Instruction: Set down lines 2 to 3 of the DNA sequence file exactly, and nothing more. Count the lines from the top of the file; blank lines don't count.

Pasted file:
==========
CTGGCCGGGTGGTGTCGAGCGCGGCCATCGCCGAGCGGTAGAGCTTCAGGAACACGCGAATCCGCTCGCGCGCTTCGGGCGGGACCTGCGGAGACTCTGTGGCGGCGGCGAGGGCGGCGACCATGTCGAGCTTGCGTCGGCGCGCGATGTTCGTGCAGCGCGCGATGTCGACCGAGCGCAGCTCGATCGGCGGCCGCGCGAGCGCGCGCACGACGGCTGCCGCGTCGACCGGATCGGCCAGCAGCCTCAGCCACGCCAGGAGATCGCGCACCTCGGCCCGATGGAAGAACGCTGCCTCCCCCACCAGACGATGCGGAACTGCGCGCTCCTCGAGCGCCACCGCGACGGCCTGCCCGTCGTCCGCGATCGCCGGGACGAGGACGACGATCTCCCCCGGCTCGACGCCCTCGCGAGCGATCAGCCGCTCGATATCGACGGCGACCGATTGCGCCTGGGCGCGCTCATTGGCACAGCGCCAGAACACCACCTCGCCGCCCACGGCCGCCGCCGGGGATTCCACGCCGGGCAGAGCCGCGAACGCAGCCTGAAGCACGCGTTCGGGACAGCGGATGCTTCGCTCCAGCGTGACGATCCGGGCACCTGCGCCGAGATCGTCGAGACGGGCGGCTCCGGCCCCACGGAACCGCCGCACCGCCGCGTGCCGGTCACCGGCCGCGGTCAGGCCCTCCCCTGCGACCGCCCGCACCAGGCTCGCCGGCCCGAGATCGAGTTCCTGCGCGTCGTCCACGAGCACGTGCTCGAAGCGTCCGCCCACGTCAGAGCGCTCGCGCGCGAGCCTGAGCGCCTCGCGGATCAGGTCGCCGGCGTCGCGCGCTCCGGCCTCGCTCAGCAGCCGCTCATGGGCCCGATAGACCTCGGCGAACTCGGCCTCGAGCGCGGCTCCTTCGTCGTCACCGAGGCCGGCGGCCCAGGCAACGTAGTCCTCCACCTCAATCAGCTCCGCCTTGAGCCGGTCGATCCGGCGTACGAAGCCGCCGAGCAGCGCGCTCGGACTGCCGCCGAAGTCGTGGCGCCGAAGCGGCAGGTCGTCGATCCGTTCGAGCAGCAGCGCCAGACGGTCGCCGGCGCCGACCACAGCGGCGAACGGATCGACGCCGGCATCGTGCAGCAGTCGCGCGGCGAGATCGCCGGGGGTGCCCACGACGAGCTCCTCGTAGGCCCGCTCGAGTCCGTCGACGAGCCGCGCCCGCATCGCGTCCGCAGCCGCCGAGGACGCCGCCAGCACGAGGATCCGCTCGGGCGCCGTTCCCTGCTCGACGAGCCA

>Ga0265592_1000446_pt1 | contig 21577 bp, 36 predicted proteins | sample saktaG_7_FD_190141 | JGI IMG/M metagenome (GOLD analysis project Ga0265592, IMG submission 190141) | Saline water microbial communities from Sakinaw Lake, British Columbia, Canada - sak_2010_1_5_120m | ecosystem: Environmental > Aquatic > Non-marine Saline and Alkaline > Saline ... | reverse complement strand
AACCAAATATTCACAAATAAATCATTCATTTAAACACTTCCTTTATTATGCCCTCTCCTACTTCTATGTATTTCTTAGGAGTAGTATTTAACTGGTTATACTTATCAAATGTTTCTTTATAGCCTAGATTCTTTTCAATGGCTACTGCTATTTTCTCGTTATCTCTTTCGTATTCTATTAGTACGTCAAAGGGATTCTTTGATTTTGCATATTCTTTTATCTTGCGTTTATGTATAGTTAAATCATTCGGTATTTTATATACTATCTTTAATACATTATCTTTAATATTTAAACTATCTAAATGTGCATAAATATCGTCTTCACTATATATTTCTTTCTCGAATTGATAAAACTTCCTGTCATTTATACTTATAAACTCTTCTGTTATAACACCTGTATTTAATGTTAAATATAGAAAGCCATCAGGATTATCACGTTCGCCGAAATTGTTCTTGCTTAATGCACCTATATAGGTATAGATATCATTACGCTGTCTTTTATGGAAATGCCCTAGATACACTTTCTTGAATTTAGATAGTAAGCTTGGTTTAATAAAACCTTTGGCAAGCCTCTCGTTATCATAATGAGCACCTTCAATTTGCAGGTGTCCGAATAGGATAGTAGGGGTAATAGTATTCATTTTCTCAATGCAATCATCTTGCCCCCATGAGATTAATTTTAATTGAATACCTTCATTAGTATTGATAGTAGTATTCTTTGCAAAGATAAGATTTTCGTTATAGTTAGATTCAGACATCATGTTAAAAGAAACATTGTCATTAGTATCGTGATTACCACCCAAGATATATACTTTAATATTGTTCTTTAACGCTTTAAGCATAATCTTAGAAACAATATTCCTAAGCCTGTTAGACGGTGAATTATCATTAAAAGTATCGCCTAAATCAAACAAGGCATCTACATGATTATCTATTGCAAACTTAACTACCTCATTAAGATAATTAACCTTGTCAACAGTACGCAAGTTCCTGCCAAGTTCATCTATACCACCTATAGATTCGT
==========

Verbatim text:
>Ga0265592_1000446_pt1 | contig 21577 bp, 36 predicted proteins | sample saktaG_7_FD_190141 | JGI IMG/M metagenome (GOLD analysis project Ga0265592, IMG submission 190141) | Saline water microbial communities from Sakinaw Lake, British Columbia, Canada - sak_2010_1_5_120m | ecosystem: Environmental > Aquatic > Non-marine Saline and Alkaline > Saline ... | reverse complement strand
AACCAAATATTCACAAATAAATCATTCATTTAAACACTTCCTTTATTATGCCCTCTCCTACTTCTATGTATTTCTTAGGAGTAGTATTTAACTGGTTATACTTATCAAATGTTTCTTTATAGCCTAGATTCTTTTCAATGGCTACTGCTATTTTCTCGTTATCTCTTTCGTATTCTATTAGTACGTCAAAGGGATTCTTTGATTTTGCATATTCTTTTATCTTGCGTTTATGTATAGTTAAATCATTCGGTATTTTATATACTATCTTTAATACATTATCTTTAATATTTAAACTATCTAAATGTGCATAAATATCGTCTTCACTATATATTTCTTTCTCGAATTGATAAAACTTCCTGTCATTTATACTTATAAACTCTTCTGTTATAACACCTGTATTTAATGTTAAATATAGAAAGCCATCAGGATTATCACGTTCGCCGAAATTGTTCTTGCTTAATGCACCTATATAGGTATAGATATCATTACGCTGTCTTTTATGGAAATGCCCTAGATACACTTTCTTGAATTTAGATAGTAAGCTTGGTTTAATAAAACCTTTGGCAAGCCTCTCGTTATCATAATGAGCACCTTCAATTTGCAGGTGTCCGAATAGGATAGTAGGGGTAATAGTATTCATTTTCTCAATGCAATCATCTTGCCCCCATGAGATTAATTTTAATTGAATACCTTCATTAGTATTGATAGTAGTATTCTTTGCAAAGATAAGATTTTCGTTATAGTTAGATTCAGACATCATGTTAAAAGAAACATTGTCATTAGTATCGTGATTACCACCCAAGATATATACTTTAATATTGTTCTTTAACGCTTTAAGCATAATCTTAGAAACAATATTCCTAAGCCTGTTAGACGGTGAATTATCATTAAAAGTATCGCCTAAATCAAACAAGGCATCTACATGATTATCTATTGCAAACTTAACTACCTCATTAAGATAATTAACCTTGTCAACAGTACGCAAGTTCCTGCCAAGTTCATCTATACCACCTATAGATTCGT